13.31         With regard to the information available on priority industries, some industry representatives welcomed the government's commitment to sustain PICs and Strategic Industry Capabilities (SICs) within Australia. The 2012 DCP listed the following as PICs:

13.32         While industry representatives welcomed the publication of PICs, they regarded them as 'too narrow, not well defined or limited to one stage of the lifecycle'. According to the Australian Industry Group Defence Council, the information provided by government and Defence has not been sufficient for some businesses and industry groups to make informed longer-term investment decisions.[50] Additionally, BAE Systems also argued that at present the PIC and SIC do not provide 'sufficient information for industry to make longer-term investment decisions'.[51] Other industry representatives also noted that Defence should provide clearer guidance to industry.[52] Similarly, a 2009 ASPI's report found that industry considered the list of PICs too limited and focused only on 'high profile' capabilities, and lacking the required level of detail.[53] A survey of defence industry capability supported this view and suggested further that PICs are 'not yet accompanied by a clear implementation strategy or evidence of action resulting from their publication'.[54]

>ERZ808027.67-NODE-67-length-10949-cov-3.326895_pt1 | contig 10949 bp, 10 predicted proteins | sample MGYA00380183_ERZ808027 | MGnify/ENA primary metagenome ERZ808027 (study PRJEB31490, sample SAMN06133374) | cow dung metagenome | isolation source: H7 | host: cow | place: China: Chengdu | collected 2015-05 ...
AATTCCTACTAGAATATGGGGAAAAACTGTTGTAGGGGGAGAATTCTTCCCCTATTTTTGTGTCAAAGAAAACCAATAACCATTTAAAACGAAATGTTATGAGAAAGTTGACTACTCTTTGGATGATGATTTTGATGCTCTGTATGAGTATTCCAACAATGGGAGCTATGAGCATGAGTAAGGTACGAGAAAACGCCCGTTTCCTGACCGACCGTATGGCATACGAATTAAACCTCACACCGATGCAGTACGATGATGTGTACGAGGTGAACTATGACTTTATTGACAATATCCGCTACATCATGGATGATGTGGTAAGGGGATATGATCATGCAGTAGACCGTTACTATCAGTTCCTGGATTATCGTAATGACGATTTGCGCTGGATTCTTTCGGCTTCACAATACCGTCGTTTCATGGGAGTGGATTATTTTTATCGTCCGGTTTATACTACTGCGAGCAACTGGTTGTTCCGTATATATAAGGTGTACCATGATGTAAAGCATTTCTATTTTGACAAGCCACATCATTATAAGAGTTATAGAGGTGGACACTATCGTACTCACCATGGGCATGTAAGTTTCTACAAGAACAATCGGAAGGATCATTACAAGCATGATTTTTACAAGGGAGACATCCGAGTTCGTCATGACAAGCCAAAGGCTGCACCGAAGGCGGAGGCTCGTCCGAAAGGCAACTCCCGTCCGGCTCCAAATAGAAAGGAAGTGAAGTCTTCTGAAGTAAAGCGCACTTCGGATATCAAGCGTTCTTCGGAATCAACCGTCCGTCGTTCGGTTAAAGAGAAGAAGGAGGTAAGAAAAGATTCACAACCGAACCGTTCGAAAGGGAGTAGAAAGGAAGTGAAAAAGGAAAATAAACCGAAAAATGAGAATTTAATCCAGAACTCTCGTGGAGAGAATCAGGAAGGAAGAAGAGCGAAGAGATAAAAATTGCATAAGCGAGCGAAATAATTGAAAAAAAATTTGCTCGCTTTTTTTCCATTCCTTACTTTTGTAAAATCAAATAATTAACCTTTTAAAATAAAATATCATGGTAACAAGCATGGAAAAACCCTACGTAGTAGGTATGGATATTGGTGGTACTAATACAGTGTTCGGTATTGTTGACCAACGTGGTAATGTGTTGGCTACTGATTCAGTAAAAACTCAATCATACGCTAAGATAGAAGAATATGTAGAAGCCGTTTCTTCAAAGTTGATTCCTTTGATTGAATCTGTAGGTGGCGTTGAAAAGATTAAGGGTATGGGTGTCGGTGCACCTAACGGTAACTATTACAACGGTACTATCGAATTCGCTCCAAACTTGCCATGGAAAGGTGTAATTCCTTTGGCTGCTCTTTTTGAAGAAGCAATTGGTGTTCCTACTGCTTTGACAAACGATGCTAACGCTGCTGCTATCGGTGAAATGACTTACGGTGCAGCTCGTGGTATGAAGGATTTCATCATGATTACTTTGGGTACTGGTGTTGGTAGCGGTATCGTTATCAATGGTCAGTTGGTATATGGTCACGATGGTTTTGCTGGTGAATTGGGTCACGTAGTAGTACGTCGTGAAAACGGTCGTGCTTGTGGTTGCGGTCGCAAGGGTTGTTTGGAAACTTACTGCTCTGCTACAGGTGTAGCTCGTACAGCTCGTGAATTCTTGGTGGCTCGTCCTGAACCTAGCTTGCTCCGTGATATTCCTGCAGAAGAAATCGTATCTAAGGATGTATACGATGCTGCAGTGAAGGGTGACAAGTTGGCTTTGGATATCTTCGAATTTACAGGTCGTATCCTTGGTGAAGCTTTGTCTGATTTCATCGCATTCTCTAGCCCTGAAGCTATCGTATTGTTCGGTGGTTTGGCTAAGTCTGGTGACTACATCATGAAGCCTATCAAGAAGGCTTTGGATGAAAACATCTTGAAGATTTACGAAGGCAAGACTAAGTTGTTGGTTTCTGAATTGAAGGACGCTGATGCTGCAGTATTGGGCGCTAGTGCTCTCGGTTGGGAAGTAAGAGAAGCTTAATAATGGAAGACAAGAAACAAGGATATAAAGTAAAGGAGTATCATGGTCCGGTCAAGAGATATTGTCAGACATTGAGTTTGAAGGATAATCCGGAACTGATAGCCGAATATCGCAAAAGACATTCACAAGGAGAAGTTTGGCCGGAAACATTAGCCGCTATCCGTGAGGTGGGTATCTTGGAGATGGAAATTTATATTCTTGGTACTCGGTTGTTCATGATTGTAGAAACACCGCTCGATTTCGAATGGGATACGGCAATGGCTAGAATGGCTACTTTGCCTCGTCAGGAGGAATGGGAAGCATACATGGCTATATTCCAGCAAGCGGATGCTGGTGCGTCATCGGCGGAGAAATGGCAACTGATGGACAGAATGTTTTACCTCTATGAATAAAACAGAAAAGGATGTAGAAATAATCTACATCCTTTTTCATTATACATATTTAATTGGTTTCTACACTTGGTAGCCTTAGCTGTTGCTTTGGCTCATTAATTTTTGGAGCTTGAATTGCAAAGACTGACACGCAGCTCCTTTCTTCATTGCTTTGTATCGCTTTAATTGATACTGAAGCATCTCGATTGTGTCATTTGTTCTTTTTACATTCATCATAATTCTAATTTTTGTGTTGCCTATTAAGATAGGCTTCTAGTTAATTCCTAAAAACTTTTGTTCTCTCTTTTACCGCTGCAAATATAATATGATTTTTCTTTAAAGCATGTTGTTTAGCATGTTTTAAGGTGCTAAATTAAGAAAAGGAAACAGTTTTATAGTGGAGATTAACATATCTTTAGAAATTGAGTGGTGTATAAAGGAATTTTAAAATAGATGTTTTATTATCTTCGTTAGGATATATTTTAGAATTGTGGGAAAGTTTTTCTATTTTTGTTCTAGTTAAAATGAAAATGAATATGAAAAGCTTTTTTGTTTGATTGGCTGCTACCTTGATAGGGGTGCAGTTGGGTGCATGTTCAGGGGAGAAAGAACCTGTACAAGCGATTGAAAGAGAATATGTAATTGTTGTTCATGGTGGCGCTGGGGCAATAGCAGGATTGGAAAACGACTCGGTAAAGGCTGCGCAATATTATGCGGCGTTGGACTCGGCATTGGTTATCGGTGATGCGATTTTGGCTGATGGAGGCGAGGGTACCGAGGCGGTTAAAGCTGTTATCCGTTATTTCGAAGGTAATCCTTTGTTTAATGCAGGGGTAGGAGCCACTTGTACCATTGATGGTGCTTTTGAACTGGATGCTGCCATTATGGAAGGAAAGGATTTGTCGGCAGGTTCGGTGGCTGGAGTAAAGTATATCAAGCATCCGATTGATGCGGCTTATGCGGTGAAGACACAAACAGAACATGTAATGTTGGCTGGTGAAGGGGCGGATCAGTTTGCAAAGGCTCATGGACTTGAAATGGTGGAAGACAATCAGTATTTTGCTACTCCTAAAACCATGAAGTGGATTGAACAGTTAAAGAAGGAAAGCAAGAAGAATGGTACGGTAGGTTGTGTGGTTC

Committee view

13.33         Defence's approach to its dealings with industry—planning, acquisition and sustainment for defence projects—is essential for the successful delivery of Force 2030. Industry's ability to plan for, and invest in, people and facilities to deliver future defence projects is significantly dependent on the information Defence provides about its intentions. The DCP and Defence White Papers are the main public information tools and key planning documents for industry. Clearly, from industry's perspective, they fall short in providing the level of certainty and confidence that industry requires to be an effective partner in capability development. Furthermore, the committee believes that the involvement of industry at the earliest stage of capability planning is inadequate, including Defence White Paper preparation (see paragraphs 3.20, 3.24–3.30).


13.34         In the previous chapter, the committee noted the consequences for skills development in Defence caused by purchasing OTS. The very strong collective view of respondents to a survey of defence industry capability was that the continuing Defence preference for the inclusion of off-the-shelf solutions was 'reducing the amount of engineering design work at the sub-system level and below'. The respondents regarded government's emphasis on MOTS/COTS as 'somewhat misguided' because they believed that to be competent in systems integration, engineers required a deep understanding in a domain (i.e. software, hardware, electronics, etc) and then broader experience in systems engineering. According to the results of the survey: